This post was written by Stewart Barnes, Managing Director of QuoLux, leadership and strategy development specialists. As part of our Gloucestershire Expertise series, we are giving local leaders the opportunity to share their knowledge and experience, to help other ambitious enterprises grow. If you would like to contribute to the series, please email firstname.lastname@example.org
Stewart Barnes shares his thoughts on how to lead for growth...
It’s widely recognised that leadership and business performance are intrinsically linked, and that without the right person at the helm organisational success hangs in the balance.
But what makes a good leader? And what are their key areas of focus to help drive business growth and achieve success?
Firstly, remember that good leaders are made, not born. Each of us can discover, develop, hone and practice skills that can empower us to become better leaders. That’s the experience of hundreds of leaders we’ve worked with on LEAD, an intensive leadership development programme for owner-managers and directors, run by QuoLux. It aims to help people become the best leaders they can be, by bringing together individuals to learn, share, reflect and support one another as they work on real life business issues – so that they feel equipped to deal with whatever is thrown at them.
These are just some of the key principles for leadership growth that our delegates explore:
Setting out a clear business strategy based on marketing planning – where you should compete in order to gain (and sustain) competitive advantage – is fundamental to help achieve growth.
To formulate a strategy that will deliver significant and lasting impacts, leaders first must understand where sales and profits come from, segment their market, build strategies for the segments they choose to compete in, then align their operations to deliver the value that customers seek. Effective leaders do this consistently over a period of time.
Finding your focus is crucial but it’s not an end in itself. What requires real concentration is the relentless follow through and even the most accomplished business strategists can’t take on that role alone.
Creating a strong team around you and equipping them to lead their departments towards a simply articulated vision, through a clear business strategy, is vital.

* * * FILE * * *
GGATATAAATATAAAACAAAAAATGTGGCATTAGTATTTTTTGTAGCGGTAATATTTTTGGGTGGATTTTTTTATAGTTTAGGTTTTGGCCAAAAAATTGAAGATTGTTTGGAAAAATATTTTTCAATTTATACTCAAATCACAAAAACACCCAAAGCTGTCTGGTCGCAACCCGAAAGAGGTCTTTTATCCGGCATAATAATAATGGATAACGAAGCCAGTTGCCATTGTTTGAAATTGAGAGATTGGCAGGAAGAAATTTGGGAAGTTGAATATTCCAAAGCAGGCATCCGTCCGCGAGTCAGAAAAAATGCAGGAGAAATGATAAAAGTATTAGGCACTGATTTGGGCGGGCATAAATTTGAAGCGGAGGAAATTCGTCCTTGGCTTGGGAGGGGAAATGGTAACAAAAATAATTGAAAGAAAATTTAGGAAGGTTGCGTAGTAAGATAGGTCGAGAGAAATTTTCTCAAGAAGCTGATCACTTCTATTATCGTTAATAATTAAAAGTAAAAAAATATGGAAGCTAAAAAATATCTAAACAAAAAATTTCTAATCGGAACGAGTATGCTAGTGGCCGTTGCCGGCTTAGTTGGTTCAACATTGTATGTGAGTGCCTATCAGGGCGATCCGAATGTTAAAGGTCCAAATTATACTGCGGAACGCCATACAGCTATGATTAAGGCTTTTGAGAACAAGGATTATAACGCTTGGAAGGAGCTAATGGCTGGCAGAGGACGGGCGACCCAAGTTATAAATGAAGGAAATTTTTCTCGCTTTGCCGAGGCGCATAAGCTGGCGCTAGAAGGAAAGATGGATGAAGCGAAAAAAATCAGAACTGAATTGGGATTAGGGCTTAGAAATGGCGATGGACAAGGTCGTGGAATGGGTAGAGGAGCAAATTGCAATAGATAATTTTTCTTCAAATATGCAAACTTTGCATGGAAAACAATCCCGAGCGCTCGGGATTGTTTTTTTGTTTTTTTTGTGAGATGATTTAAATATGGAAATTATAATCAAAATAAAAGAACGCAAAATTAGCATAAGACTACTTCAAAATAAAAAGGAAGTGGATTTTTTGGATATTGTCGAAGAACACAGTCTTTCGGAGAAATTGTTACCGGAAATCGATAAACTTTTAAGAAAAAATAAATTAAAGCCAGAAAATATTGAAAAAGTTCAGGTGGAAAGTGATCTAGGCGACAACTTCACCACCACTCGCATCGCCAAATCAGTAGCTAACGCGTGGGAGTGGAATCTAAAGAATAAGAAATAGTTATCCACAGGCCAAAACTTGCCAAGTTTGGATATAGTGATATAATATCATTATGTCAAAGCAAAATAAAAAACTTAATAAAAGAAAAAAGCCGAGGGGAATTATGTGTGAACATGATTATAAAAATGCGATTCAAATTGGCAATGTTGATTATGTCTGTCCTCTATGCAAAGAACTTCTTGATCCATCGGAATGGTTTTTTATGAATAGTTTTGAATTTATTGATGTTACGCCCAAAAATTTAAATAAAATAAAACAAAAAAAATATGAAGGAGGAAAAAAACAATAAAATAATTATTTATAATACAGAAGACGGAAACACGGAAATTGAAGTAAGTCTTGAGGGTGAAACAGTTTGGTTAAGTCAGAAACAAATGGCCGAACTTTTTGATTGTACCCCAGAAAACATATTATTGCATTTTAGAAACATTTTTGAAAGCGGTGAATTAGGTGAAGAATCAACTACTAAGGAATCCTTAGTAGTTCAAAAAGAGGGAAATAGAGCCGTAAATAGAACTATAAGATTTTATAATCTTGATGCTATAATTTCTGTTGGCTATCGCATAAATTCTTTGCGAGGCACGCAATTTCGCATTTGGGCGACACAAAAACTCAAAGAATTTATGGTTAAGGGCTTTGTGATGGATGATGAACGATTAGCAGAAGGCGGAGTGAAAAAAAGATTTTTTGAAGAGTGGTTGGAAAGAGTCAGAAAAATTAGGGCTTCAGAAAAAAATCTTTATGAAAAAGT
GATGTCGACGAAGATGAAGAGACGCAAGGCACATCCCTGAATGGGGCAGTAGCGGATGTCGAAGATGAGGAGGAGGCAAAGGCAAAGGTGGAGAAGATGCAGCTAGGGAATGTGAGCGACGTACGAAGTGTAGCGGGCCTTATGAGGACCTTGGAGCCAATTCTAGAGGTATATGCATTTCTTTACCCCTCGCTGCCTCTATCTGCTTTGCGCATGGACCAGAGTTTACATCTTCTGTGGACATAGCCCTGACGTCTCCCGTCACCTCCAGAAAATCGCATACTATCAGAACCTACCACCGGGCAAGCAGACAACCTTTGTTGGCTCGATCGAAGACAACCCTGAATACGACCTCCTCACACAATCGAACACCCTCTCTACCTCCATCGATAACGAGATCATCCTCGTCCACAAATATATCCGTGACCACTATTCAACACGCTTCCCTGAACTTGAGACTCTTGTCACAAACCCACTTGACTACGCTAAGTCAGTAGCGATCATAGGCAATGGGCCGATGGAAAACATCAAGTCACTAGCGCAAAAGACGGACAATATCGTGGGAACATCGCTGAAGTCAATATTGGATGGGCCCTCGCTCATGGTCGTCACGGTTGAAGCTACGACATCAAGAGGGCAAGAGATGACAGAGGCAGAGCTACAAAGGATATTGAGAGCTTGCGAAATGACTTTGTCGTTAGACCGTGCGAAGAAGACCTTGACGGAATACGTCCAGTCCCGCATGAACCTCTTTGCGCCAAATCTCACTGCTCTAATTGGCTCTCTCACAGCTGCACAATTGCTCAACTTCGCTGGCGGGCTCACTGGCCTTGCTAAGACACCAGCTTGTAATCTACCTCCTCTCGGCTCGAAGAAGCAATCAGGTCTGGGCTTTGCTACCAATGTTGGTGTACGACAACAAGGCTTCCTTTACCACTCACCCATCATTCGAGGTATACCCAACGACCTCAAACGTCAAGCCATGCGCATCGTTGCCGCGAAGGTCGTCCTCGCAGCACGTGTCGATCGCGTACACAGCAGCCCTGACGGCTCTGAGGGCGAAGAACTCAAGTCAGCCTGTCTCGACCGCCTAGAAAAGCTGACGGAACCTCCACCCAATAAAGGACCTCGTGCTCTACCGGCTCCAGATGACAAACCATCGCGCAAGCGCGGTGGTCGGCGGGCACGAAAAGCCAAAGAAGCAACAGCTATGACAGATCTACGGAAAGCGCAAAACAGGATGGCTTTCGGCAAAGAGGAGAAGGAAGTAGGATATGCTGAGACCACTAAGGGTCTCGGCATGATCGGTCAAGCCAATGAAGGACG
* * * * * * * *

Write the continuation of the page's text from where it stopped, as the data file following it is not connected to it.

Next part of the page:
Together, the leadership team needs to continuously switch focus between the big picture and the close detail, the helicopter and the microscope. It’s important to get the details right; to understand what’s happening on the factory floor or customer service desk, what’s impacting productivity, influencing the order book. Do we have the right systems and structures in place to deliver the strategy?
But spend too long at the microscope and when you lift your head your goals could be further out of sight; you risk strategic drift. It takes practice to become comfortable switching to and from, but this is exactly what we see so many leaders achieving on our LEAD programme.
Culture and engagement are driven by leadership, meaning that leaders need to be accountable for building a strong and enduring ethos, listening to feedback, and engaging and retaining their teams.
Studies show that employee engagement is not just a ‘nice-to-have’ it’s a business imperative, linked to several performance outcomes including productivity, profitability and customer satisfaction. Effectively managing employee engagement is also one of the safest, quickest and cheapest routes to growth.
Professor John Oliver OBE, who’s renowned for his work around employee engagement and is a LEAD masterclass speaker, highlights four areas for ‘quick wins’:
- Communication – the cost of not communicating clearly with your team can be catastrophic. Systems need to be put in place that allow a healthy two-way dialogue, with regular measures to ensure effectiveness.
- Recognition – this is often one of the most neglected areas of employee engagement. It’s the key to building cooperation and understanding whatever the size of your organisation, so you need to take it seriously. There are various recognition ‘tools’ that you can use, from a simple ‘thank-you’ to formally recognising good team practice.
- Management style – the best management style is one that is constantly modified according to circumstances and perceptions. Effective leaders are adept at facilitative and situational leadership.
- Continuous improvement – don’t rest on your laurels! Review and improve the way you engage with your team and keep asking - is it effective and all inclusive?
Independent research has shown that LEAD alumni grow their businesses by around 27% after just one year on the 10-month practical programme. Cohort members can also have their learning accredited and achieve a Postgraduate Certificate in Leading Business from the University of Gloucestershire – which can then be the basis of a Diploma and a Master’s Degree.
Chris Creed, Chief Executive Officer of Creed Foodservice, notes: “LEAD was life changing for me. Our business wouldn’t be anything like it is now without it.”
The next LEAD programme begins in November 2018. Get in touch if you’d like to find out more, email email@example.com